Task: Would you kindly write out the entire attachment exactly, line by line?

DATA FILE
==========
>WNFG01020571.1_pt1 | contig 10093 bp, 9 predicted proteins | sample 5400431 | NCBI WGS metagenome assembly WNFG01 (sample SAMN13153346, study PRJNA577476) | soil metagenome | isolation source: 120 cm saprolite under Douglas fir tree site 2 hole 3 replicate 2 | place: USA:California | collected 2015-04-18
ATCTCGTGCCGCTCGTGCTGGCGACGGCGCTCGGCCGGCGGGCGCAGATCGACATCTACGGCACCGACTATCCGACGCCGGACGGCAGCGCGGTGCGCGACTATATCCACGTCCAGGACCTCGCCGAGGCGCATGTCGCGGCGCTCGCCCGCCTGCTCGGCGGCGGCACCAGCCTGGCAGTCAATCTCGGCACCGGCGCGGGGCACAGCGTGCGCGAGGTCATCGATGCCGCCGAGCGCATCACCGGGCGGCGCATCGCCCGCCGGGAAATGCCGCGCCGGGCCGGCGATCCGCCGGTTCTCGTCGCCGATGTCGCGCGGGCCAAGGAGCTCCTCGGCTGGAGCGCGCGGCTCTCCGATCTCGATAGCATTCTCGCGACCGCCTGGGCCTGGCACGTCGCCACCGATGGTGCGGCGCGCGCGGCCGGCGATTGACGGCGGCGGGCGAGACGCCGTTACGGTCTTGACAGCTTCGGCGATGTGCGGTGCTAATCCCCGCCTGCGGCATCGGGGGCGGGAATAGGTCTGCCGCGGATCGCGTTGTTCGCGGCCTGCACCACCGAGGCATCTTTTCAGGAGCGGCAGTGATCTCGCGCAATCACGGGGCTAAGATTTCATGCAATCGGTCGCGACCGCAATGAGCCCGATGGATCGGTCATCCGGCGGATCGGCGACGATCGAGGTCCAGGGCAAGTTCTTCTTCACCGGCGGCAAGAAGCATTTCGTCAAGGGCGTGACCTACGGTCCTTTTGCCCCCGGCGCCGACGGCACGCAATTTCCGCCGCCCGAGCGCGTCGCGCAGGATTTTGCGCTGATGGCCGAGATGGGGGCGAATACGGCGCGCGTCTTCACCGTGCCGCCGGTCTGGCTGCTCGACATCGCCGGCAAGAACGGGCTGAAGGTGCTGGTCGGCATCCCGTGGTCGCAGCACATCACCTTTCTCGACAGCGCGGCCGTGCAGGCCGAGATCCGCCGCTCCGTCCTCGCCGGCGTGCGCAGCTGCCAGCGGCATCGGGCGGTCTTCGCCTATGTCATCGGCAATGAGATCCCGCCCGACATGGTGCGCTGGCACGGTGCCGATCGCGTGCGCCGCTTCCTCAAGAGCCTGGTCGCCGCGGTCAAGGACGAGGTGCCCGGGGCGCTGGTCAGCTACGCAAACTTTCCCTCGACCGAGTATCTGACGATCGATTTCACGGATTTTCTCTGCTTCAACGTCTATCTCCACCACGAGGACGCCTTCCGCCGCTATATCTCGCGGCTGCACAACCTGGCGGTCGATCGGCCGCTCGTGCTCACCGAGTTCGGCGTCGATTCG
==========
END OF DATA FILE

>WNFG01020571.1_pt1 | contig 10093 bp, 9 predicted proteins | sample 5400431 | NCBI WGS metagenome assembly WNFG01 (sample SAMN13153346, study PRJNA577476) | soil metagenome | isolation source: 120 cm saprolite under Douglas fir tree site 2 hole 3 replicate 2 | place: USA:California | collected 2015-04-18
ATCTCGTGCCGCTCGTGCTGGCGACGGCGCTCGGCCGGCGGGCGCAGATCGACATCTACGGCACCGACTATCCGACGCCGGACGGCAGCGCGGTGCGCGACTATATCCACGTCCAGGACCTCGCCGAGGCGCATGTCGCGGCGCTCGCCCGCCTGCTCGGCGGCGGCACCAGCCTGGCAGTCAATCTCGGCACCGGCGCGGGGCACAGCGTGCGCGAGGTCATCGATGCCGCCGAGCGCATCACCGGGCGGCGCATCGCCCGCCGGGAAATGCCGCGCCGGGCCGGCGATCCGCCGGTTCTCGTCGCCGATGTCGCGCGGGCCAAGGAGCTCCTCGGCTGGAGCGCGCGGCTCTCCGATCTCGATAGCATTCTCGCGACCGCCTGGGCCTGGCACGTCGCCACCGATGGTGCGGCGCGCGCGGCCGGCGATTGACGGCGGCGGGCGAGACGCCGTTACGGTCTTGACAGCTTCGGCGATGTGCGGTGCTAATCCCCGCCTGCGGCATCGGGGGCGGGAATAGGTCTGCCGCGGATCGCGTTGTTCGCGGCCTGCACCACCGAGGCATCTTTTCAGGAGCGGCAGTGATCTCGCGCAATCACGGGGCTAAGATTTCATGCAATCGGTCGCGACCGCAATGAGCCCGATGGATCGGTCATCCGGCGGATCGGCGACGATCGAGGTCCAGGGCAAGTTCTTCTTCACCGGCGGCAAGAAGCATTTCGTCAAGGGCGTGACCTACGGTCCTTTTGCCCCCGGCGCCGACGGCACGCAATTTCCGCCGCCCGAGCGCGTCGCGCAGGATTTTGCGCTGATGGCCGAGATGGGGGCGAATACGGCGCGCGTCTTCACCGTGCCGCCGGTCTGGCTGCTCGACATCGCCGGCAAGAACGGGCTGAAGGTGCTGGTCGGCATCCCGTGGTCGCAGCACATCACCTTTCTCGACAGCGCGGCCGTGCAGGCCGAGATCCGCCGCTCCGTCCTCGCCGGCGTGCGCAGCTGCCAGCGGCATCGGGCGGTCTTCGCCTATGTCATCGGCAATGAGATCCCGCCCGACATGGTGCGCTGGCACGGTGCCGATCGCGTGCGCCGCTTCCTCAAGAGCCTGGTCGCCGCGGTCAAGGACGAGGTGCCCGGGGCGCTGGTCAGCTACGCAAACTTTCCCTCGACCGAGTATCTGACGATCGATTTCACGGATTTTCTCTGCTTCAACGTCTATCTCCACCACGAGGACGCCTTCCGCCGCTATATCTCGCGGCTGCACAACCTGGCGGTCGATCGGCCGCTCGTGCTCACCGAGTTCGGCGTCGATTCG